OU blog

Personal Blogs

Design Museum

MAODE H800 EMA WORDLE

Visible to anyone in the world
Edited by Jonathan Vernon, Tuesday, 6 Sep 2011, 05:40

H800%252520EMA%252520Wordle%2525202.JPG

If only a 6,000 word assignment could be written by assembling all your evidence, research and notes, putting in the criteria for this four parter, then hitting a button sad

This is the Wordle version

I wonder if by doing Wordles of our work it would be possible to differentiate between a lower and a higher grade assignment on the basis of the size (and therefore frequency) of certain words?

P.S.

Discussing mobile learning with my 13 and 15 year old I told them about loading all course books onto an iPad (becoming common place in Schools across North America); they both said it would be too distracting as you'd want to chat or play games.

I said what about an e-Reader, and they said that was boring, what was wrong with a real book sad

To cap it all my 15 year old has gone retro, both in her dress sence (her version of hippie or punk depending on her frame of mind), and insists on using a throw-away film camera or a functiong 1970s Polaroid camera.

Chicken%252520Tikka%252520SNIP.JPG

The motivation has to be the content, not how it is delivered, and the end result in terms of grades, the university and career of their choice etc: I like the analogy of mobile content being like 'Chicken Tikka': whatever the means of delivery the expectation is that it is still Chicken Tikka.

'Whicever mode of delivery I choose, the meal I eat will still be Chicken Tikaa'. Luckin et al. (2005:122)

REFERENCE

Luckin,R., Brewster,D., du Boulay, P., Corbay, S.  (2005) in Mobile Learning. A handbook for educators and trainers. Edited by Agnes Kukulska-Hulme and John Traxler.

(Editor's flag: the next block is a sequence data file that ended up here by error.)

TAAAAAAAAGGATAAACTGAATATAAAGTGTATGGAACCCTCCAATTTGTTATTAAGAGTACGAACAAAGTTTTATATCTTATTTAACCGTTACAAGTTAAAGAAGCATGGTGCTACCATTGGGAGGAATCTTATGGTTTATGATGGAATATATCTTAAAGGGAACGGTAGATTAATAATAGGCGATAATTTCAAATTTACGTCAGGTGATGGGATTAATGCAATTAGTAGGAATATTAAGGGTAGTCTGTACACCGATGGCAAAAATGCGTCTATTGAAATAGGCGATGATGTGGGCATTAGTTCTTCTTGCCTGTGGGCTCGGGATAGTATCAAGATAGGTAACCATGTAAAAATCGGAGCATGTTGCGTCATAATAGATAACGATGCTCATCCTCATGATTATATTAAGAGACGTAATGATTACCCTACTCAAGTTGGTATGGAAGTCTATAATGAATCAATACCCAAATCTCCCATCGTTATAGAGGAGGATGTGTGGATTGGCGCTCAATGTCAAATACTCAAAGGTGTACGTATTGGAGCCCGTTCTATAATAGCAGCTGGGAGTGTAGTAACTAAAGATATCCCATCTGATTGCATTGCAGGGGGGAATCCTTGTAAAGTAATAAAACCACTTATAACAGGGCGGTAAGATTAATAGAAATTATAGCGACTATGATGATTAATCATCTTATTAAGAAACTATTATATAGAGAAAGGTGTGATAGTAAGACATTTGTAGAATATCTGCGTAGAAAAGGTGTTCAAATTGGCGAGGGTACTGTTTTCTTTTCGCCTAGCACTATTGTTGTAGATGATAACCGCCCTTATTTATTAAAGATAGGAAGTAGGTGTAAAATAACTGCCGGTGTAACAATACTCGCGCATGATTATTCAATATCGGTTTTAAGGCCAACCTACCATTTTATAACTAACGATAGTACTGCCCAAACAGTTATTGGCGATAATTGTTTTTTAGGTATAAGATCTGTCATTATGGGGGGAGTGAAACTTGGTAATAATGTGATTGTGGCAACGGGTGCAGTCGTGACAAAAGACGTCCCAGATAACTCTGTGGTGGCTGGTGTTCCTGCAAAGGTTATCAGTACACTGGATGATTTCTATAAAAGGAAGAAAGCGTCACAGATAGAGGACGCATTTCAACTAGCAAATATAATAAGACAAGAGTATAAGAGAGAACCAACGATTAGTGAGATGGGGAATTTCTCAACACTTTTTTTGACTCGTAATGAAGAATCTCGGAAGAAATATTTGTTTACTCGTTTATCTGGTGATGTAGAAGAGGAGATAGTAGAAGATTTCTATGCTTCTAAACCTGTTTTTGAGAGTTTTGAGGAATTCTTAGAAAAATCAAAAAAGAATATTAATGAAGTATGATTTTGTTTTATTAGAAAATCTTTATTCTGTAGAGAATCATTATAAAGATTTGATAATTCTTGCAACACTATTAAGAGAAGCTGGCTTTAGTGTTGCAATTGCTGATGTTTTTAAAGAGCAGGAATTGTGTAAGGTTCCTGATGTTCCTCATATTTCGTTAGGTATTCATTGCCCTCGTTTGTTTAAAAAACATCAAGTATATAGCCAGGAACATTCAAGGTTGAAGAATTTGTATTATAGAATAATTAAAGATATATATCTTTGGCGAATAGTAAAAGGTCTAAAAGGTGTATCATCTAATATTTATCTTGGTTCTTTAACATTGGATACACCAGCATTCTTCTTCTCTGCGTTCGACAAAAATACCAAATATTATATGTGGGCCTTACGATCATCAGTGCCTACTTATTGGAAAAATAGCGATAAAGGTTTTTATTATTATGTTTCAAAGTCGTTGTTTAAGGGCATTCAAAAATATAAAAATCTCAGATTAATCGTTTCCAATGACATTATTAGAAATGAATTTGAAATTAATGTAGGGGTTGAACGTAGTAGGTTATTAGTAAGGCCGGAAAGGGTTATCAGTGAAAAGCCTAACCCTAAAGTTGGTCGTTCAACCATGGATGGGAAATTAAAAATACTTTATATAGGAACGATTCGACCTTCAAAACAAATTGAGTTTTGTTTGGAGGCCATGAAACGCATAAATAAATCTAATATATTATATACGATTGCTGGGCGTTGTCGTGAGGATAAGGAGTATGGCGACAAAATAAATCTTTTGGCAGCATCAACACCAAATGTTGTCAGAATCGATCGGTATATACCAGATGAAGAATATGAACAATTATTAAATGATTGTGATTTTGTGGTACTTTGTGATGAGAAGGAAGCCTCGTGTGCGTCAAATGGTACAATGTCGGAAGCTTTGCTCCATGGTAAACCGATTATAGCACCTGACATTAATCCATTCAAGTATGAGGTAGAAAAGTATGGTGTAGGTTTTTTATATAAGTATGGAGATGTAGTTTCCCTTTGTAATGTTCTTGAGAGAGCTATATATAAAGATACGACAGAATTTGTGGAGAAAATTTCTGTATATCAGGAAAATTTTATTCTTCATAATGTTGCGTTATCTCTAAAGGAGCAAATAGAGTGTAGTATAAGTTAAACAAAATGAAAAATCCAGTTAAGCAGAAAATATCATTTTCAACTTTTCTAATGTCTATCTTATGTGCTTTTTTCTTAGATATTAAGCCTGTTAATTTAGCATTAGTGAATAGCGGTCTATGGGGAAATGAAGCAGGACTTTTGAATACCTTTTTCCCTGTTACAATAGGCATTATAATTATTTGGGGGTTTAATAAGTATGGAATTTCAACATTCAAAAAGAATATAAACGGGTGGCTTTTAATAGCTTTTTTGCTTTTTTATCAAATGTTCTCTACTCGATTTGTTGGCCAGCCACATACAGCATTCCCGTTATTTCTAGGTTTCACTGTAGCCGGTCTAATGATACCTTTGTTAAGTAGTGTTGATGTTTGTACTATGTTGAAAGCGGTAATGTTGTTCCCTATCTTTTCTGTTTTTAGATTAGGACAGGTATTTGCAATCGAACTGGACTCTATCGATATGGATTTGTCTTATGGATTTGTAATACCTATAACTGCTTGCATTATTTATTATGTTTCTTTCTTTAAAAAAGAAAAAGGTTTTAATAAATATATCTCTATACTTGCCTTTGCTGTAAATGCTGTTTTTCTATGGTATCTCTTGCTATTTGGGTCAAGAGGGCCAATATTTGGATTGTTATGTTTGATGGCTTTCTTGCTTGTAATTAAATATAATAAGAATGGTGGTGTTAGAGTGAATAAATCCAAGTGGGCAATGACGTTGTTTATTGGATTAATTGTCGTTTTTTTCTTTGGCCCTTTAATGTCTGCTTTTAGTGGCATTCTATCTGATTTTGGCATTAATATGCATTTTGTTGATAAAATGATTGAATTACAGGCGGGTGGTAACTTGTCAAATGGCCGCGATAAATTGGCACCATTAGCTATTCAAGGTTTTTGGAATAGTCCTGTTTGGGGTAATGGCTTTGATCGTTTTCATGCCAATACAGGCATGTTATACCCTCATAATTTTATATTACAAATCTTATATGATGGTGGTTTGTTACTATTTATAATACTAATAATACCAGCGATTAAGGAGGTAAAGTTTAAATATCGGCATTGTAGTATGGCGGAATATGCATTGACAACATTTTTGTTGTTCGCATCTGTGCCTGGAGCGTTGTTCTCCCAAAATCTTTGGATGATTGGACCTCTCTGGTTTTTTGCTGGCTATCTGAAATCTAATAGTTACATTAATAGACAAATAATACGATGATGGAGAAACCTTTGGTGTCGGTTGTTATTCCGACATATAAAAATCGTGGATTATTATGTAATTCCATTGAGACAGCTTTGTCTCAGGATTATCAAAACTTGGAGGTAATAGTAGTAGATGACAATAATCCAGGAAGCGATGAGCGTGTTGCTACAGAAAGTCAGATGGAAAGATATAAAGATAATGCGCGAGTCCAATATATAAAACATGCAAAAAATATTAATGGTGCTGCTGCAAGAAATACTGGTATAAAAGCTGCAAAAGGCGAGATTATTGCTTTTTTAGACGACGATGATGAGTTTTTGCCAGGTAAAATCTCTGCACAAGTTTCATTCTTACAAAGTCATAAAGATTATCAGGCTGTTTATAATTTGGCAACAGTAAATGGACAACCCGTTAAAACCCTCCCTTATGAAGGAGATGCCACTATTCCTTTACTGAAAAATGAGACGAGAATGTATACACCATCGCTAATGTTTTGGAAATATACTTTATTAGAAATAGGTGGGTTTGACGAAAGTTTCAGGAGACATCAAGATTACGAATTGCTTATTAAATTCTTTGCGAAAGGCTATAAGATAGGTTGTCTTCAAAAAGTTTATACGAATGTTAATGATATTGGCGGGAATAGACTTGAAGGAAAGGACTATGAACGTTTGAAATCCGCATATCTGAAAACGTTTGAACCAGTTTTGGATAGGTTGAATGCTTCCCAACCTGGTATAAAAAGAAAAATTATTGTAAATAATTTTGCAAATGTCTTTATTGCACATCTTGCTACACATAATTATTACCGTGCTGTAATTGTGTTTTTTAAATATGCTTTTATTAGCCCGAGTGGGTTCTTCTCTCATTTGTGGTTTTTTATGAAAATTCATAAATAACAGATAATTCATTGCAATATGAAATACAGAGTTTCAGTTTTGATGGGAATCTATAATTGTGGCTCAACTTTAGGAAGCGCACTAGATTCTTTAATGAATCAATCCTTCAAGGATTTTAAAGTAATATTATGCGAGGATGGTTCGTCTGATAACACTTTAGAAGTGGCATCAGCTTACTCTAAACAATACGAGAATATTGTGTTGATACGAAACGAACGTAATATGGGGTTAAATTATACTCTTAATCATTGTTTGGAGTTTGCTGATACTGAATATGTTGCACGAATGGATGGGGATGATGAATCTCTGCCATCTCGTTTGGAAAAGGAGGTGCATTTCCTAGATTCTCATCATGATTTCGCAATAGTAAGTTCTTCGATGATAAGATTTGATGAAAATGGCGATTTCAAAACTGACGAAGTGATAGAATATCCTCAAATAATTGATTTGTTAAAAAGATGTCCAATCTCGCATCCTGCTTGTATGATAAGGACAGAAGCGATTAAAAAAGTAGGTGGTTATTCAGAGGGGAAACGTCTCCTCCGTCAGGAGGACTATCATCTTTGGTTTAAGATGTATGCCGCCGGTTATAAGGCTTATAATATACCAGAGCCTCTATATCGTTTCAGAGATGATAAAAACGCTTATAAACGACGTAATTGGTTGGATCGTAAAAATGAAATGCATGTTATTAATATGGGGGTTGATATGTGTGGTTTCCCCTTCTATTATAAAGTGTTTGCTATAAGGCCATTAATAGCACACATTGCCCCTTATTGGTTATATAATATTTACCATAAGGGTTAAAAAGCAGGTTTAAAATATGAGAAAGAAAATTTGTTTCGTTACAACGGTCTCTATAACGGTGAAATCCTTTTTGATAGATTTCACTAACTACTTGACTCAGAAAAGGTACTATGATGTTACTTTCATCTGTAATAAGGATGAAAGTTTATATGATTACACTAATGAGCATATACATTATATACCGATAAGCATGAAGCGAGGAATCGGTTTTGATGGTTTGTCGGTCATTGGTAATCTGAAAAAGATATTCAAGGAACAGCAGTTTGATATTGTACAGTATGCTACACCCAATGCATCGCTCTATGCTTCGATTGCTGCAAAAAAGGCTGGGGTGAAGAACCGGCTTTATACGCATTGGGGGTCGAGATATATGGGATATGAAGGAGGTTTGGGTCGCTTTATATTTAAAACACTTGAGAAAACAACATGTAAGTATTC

Permalink 4 comments (latest comment by Jonathan Vernon, Wednesday, 7 Sep 2011, 07:32)
Share post
Design Museum

E-learning is like a take-away

Visible to anyone in the world
Edited by Jonathan Vernon, Friday, 4 Nov 2011, 19:41

The idea of thinking of e-learning as a chicken tikka is sound, though I'd perhaps prefer pizza or a Chinese takeaway.

Whether it's e - learning or m- learning, it must be ME learning.

Chapter 12

Rosemary Luckin, Diane Brewster, Pearce, du Boulay, Siddons - Corbay.

From Mobile Learning:a hand book for educators and trainers. John  Traxler and Agnes Kukulksha-Hulme (2005)

I read this on vacation in a couple of days in between learning to surf on the north Cornwall beach of Mawgan Porth. I have barely managed a day without dwelling on either e-learning or social media, dreaming of them even when a signal is difficult to come by (on the knoll above the farmhouse where we are staying).

Written in 2005 and so based on research of the previous five years I have to wonder at my haste to download it (e-book). It takes me back to my own first forays into online learning in 2001 when amongst others FT Knowledge was my account.

The problem with the content is that is is woefully out of date. All the research being done at the time was on the useless PDAs of the time; I stuck with a PSION that served me well as  a pocket word-processor.

Chicken%252520Tikka%252520SNIP.JPG

'Whichever mode of delivery I choose, the meal I eat will still be Chicken Tikka'. Luckin et al (2005:122)

The only idea of lasting significance that I have taken from the entire book is this one, that and fig.1 which I'm a mind map indicates the many devices that provide mobility, ALL of which now reside in an iPad or iPhone with all problems long ago resolved by commercial organisations rather than any institution who without fail take far too long to commit to anything and invariably design by committee trying to please everyone so put everything in, and rarely consider the commercial feasibility of their actions.

On reflection, 'take-away' says it all for e-learning as convenience is everything.

REFERENCE

Luckin,R., Brewster,D., du Boulay, P., Corbay, S.  (2005) in Mobile Learning. A handbook for educators and trainers. Edited by Agnes Kukulska-Hulme and John Traxler.

Permalink Add your comment
Share post

This blog might contain posts that are only visible to logged-in users, or where only logged-in users can comment. If you have an account on the system, please log in for full access.

Total visits to this blog: 5323371